I have asked the Lord and myself those questions and I am still processing some of the answers and how I could have done more.
I do know that Southern Baptists all across America (I have heard from scores of them) lament what the scandal has brought to our denomination and far more importantly, to the Gospel of our Savior.
In closing, I have two observations and suggestions in relation to the SBTF Report “Recommendations.”
First, concerning the staffing recommendations, I believe the SBC and all concerned would be best served by having credentialed and qualified women experts in the field of sex abuse to staff one or more of the major new positions. I believe it would greatly facilitate matters and would make abuse victims more comfortable reporting their abuse.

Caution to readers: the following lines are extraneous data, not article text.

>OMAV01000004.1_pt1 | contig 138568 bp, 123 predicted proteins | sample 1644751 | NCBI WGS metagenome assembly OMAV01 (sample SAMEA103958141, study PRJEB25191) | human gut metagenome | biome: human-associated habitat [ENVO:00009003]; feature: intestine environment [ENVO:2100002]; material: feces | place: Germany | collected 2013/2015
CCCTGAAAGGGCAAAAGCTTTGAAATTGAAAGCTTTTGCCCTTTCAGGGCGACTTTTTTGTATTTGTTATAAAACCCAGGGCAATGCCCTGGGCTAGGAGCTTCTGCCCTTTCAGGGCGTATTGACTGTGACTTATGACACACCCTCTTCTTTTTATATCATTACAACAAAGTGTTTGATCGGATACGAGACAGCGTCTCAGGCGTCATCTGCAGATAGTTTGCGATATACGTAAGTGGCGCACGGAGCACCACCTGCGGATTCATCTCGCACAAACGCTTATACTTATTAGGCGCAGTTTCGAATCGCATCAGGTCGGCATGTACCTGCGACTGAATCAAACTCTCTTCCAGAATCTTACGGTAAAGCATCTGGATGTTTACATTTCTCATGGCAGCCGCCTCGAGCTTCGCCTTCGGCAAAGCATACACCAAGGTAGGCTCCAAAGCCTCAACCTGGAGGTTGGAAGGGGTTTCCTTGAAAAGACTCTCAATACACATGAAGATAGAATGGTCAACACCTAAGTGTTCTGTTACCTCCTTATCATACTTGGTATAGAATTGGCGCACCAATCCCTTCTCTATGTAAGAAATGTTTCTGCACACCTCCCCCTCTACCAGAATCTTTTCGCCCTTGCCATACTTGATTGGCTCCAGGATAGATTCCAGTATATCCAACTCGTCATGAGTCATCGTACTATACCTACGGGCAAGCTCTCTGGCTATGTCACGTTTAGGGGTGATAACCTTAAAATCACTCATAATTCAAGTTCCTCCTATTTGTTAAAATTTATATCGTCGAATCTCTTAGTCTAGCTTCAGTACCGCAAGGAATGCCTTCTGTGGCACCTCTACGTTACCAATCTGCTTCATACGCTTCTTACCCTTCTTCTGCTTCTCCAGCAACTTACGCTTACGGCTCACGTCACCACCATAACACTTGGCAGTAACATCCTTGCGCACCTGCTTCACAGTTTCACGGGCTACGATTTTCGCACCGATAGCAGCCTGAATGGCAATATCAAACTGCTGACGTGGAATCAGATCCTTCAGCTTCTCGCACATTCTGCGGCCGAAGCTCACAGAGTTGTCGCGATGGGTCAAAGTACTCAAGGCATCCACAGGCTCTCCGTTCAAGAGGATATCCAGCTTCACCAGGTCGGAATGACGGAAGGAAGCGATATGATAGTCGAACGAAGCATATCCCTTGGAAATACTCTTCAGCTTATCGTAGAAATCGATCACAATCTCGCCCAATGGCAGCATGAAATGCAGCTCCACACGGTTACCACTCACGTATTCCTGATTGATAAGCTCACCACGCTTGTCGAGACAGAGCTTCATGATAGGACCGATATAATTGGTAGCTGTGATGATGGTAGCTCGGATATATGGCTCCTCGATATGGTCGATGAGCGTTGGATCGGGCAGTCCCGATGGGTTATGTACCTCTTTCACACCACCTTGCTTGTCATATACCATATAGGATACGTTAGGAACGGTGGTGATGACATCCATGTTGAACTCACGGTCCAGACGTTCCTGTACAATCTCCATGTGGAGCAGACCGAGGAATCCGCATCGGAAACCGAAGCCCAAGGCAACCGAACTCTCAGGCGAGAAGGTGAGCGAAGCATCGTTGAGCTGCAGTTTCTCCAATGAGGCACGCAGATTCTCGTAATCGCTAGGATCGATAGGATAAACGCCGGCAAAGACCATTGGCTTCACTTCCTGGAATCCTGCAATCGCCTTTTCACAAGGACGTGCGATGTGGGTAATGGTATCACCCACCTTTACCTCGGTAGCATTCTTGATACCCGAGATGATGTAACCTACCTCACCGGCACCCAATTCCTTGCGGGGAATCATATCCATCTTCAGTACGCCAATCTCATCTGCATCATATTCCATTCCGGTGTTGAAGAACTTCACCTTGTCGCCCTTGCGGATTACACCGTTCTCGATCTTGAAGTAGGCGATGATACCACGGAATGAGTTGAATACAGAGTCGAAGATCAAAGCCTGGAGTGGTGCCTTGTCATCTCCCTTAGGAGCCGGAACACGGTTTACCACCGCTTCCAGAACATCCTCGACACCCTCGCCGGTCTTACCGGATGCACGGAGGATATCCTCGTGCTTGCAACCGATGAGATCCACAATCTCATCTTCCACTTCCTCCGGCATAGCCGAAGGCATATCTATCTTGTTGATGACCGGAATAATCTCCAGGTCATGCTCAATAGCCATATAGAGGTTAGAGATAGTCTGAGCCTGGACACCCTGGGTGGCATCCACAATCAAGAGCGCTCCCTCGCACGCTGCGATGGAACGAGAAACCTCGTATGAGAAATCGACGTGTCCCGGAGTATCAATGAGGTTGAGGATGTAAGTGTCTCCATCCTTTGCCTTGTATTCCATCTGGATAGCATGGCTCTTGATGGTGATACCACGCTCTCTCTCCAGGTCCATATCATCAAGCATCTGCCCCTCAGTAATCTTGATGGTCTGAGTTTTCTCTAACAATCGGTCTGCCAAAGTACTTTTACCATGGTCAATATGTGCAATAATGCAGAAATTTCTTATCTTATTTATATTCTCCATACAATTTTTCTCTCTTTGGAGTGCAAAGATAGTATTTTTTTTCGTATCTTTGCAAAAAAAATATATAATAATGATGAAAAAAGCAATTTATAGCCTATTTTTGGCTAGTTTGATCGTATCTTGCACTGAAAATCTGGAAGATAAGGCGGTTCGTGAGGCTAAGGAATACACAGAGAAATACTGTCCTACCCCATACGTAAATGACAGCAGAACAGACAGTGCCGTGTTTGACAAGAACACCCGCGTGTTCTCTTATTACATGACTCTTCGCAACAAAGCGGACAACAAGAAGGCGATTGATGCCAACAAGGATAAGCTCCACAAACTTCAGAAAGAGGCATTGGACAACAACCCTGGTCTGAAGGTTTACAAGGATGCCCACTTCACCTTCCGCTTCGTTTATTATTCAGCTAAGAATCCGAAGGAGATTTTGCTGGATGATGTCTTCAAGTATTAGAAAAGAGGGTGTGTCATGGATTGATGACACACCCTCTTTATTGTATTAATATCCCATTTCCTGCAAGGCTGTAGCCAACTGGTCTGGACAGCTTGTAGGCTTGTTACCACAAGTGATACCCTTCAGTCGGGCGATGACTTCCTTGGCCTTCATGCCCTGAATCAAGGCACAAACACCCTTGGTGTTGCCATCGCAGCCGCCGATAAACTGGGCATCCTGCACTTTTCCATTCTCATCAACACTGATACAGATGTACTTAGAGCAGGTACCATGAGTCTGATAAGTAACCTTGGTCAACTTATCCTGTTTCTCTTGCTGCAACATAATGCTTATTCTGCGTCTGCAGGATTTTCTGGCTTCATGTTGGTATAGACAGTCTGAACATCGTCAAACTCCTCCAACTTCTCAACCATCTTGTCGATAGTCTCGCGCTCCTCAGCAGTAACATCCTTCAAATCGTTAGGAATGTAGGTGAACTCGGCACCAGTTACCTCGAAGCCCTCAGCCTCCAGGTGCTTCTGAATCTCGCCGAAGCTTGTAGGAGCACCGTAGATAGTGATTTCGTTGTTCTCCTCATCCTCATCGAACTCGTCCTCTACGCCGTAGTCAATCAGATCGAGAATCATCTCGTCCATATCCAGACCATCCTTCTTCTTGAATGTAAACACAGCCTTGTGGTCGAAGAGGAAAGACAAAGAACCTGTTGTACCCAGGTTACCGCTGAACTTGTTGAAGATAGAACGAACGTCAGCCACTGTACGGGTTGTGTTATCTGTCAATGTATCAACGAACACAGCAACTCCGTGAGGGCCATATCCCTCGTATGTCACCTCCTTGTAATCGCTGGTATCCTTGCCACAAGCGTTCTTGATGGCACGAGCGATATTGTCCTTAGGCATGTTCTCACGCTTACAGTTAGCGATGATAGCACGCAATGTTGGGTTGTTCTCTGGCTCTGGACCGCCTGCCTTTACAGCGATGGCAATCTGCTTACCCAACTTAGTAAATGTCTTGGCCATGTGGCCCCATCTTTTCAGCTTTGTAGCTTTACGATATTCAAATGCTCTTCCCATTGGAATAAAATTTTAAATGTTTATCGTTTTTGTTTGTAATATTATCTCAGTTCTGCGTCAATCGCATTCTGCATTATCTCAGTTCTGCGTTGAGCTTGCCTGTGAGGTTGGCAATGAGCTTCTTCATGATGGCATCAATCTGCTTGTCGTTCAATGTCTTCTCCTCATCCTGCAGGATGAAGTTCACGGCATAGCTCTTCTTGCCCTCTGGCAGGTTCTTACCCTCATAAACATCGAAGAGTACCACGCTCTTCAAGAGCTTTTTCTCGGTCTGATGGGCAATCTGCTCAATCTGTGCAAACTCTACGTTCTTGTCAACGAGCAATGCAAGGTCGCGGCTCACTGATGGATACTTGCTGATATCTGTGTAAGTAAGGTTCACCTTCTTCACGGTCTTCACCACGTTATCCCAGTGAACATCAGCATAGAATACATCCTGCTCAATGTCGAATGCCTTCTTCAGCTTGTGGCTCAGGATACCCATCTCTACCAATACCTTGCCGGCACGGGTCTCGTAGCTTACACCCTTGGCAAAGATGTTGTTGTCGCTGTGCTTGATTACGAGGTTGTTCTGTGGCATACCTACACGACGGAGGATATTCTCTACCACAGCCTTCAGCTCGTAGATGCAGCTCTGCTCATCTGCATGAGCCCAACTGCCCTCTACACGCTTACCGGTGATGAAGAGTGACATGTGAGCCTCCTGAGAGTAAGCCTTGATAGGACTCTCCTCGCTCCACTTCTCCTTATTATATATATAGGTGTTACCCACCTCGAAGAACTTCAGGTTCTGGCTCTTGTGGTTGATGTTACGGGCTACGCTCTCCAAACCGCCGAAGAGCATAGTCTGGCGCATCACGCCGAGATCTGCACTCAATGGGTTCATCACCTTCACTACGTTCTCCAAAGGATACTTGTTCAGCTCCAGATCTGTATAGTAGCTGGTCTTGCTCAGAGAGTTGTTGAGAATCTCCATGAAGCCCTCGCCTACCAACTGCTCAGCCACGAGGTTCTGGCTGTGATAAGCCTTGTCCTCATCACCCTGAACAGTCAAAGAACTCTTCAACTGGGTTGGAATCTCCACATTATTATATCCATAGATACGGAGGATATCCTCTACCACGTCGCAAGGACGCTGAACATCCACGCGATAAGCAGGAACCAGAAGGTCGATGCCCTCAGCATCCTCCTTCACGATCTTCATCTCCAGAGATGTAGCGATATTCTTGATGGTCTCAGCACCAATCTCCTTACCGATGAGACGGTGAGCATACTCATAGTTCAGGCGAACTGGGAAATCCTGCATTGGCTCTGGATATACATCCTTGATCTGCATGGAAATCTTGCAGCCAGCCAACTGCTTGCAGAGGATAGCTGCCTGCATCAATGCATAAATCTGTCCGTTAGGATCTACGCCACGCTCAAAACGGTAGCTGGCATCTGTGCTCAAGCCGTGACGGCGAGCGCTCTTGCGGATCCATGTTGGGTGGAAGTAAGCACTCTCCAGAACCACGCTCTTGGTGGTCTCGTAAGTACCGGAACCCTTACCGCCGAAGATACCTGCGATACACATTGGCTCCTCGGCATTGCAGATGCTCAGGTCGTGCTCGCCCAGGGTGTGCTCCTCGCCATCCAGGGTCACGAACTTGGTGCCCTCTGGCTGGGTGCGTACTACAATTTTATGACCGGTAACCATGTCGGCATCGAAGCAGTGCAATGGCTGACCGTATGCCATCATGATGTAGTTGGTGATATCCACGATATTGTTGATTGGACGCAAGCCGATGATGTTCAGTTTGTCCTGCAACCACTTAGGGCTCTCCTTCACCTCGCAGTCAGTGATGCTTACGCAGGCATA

Second, concerning Recommendation EC-15 “Acknowledging the Survivors of SBC Clergy Sexual Abuse:”
15(a) Written Apology: We recommend that the SBC EC leadership and the SBC President issue a sincere written and spoken apology for past failures, identify specific survivors such as Christa Brown, Jules Woodson, Tiffany Thigpen and others. The apology should include details as to how the SBC EC will work to support survivors and to assist churches to become safer spaces.
15(b) Memorial: We recommend consideration of a formal and permanent acknowledgment at the front of the SBC offices in Nashville relating to sexual abuse. Specifically, the SBC EC should consider a tangible gesture such as sculpture or garden as a way to publicly acknowledge mistakes in the past and the SBC’s commitment to reform.”